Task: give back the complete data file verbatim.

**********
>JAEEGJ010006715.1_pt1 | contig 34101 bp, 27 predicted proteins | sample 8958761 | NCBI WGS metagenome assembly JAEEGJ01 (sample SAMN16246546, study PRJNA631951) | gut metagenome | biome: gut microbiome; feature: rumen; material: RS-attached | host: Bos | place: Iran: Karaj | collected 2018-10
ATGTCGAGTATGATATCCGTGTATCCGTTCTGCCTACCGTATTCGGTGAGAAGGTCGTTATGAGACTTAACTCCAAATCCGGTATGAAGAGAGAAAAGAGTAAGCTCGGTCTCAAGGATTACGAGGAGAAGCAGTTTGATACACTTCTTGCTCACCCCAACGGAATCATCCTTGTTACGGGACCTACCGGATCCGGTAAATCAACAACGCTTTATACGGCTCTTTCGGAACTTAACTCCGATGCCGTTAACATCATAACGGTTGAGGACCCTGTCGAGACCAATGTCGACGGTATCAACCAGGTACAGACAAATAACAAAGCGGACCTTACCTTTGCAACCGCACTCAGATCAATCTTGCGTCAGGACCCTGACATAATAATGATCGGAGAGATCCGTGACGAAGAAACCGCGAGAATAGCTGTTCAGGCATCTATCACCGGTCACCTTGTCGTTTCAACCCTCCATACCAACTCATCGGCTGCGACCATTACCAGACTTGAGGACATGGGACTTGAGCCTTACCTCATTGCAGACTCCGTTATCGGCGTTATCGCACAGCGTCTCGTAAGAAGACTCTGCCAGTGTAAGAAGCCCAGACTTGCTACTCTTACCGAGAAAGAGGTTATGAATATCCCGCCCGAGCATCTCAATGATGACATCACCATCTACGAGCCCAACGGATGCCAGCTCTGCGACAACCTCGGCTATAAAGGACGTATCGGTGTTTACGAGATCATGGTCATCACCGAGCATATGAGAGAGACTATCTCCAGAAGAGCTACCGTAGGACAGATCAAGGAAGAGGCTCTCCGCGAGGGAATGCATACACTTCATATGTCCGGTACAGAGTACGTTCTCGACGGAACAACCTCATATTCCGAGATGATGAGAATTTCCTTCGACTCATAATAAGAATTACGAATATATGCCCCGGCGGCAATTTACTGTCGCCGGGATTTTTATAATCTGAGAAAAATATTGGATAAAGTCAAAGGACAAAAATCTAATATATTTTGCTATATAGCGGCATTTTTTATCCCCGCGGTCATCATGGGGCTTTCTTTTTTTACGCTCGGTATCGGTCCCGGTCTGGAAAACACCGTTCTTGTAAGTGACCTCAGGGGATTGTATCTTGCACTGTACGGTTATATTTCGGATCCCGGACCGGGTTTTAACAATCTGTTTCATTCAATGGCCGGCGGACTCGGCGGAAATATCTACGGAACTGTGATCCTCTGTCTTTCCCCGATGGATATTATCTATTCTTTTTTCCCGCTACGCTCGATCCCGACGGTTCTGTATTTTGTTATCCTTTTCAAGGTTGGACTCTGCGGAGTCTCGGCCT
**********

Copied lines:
>JAEEGJ010006715.1_pt1 | contig 34101 bp, 27 predicted proteins | sample 8958761 | NCBI WGS metagenome assembly JAEEGJ01 (sample SAMN16246546, study PRJNA631951) | gut metagenome | biome: gut microbiome; feature: rumen; material: RS-attached | host: Bos | place: Iran: Karaj | collected 2018-10
ATGTCGAGTATGATATCCGTGTATCCGTTCTGCCTACCGTATTCGGTGAGAAGGTCGTTATGAGACTTAACTCCAAATCCGGTATGAAGAGAGAAAAGAGTAAGCTCGGTCTCAAGGATTACGAGGAGAAGCAGTTTGATACACTTCTTGCTCACCCCAACGGAATCATCCTTGTTACGGGACCTACCGGATCCGGTAAATCAACAACGCTTTATACGGCTCTTTCGGAACTTAACTCCGATGCCGTTAACATCATAACGGTTGAGGACCCTGTCGAGACCAATGTCGACGGTATCAACCAGGTACAGACAAATAACAAAGCGGACCTTACCTTTGCAACCGCACTCAGATCAATCTTGCGTCAGGACCCTGACATAATAATGATCGGAGAGATCCGTGACGAAGAAACCGCGAGAATAGCTGTTCAGGCATCTATCACCGGTCACCTTGTCGTTTCAACCCTCCATACCAACTCATCGGCTGCGACCATTACCAGACTTGAGGACATGGGACTTGAGCCTTACCTCATTGCAGACTCCGTTATCGGCGTTATCGCACAGCGTCTCGTAAGAAGACTCTGCCAGTGTAAGAAGCCCAGACTTGCTACTCTTACCGAGAAAGAGGTTATGAATATCCCGCCCGAGCATCTCAATGATGACATCACCATCTACGAGCCCAACGGATGCCAGCTCTGCGACAACCTCGGCTATAAAGGACGTATCGGTGTTTACGAGATCATGGTCATCACCGAGCATATGAGAGAGACTATCTCCAGAAGAGCTACCGTAGGACAGATCAAGGAAGAGGCTCTCCGCGAGGGAATGCATACACTTCATATGTCCGGTACAGAGTACGTTCTCGACGGAACAACCTCATATTCCGAGATGATGAGAATTTCCTTCGACTCATAATAAGAATTACGAATATATGCCCCGGCGGCAATTTACTGTCGCCGGGATTTTTATAATCTGAGAAAAATATTGGATAAAGTCAAAGGACAAAAATCTAATATATTTTGCTATATAGCGGCATTTTTTATCCCCGCGGTCATCATGGGGCTTTCTTTTTTTACGCTCGGTATCGGTCCCGGTCTGGAAAACACCGTTCTTGTAAGTGACCTCAGGGGATTGTATCTTGCACTGTACGGTTATATTTCGGATCCCGGACCGGGTTTTAACAATCTGTTTCATTCAATGGCCGGCGGACTCGGCGGAAATATCTACGGAACTGTGATCCTCTGTCTTTCCCCGATGGATATTATCTATTCTTTTTTCCCGCTACGCTCGATCCCGACGGTTCTGTATTTTGTTATCCTTTTCAAGGTTGGACTCTGCGGAGTCTCGGCCT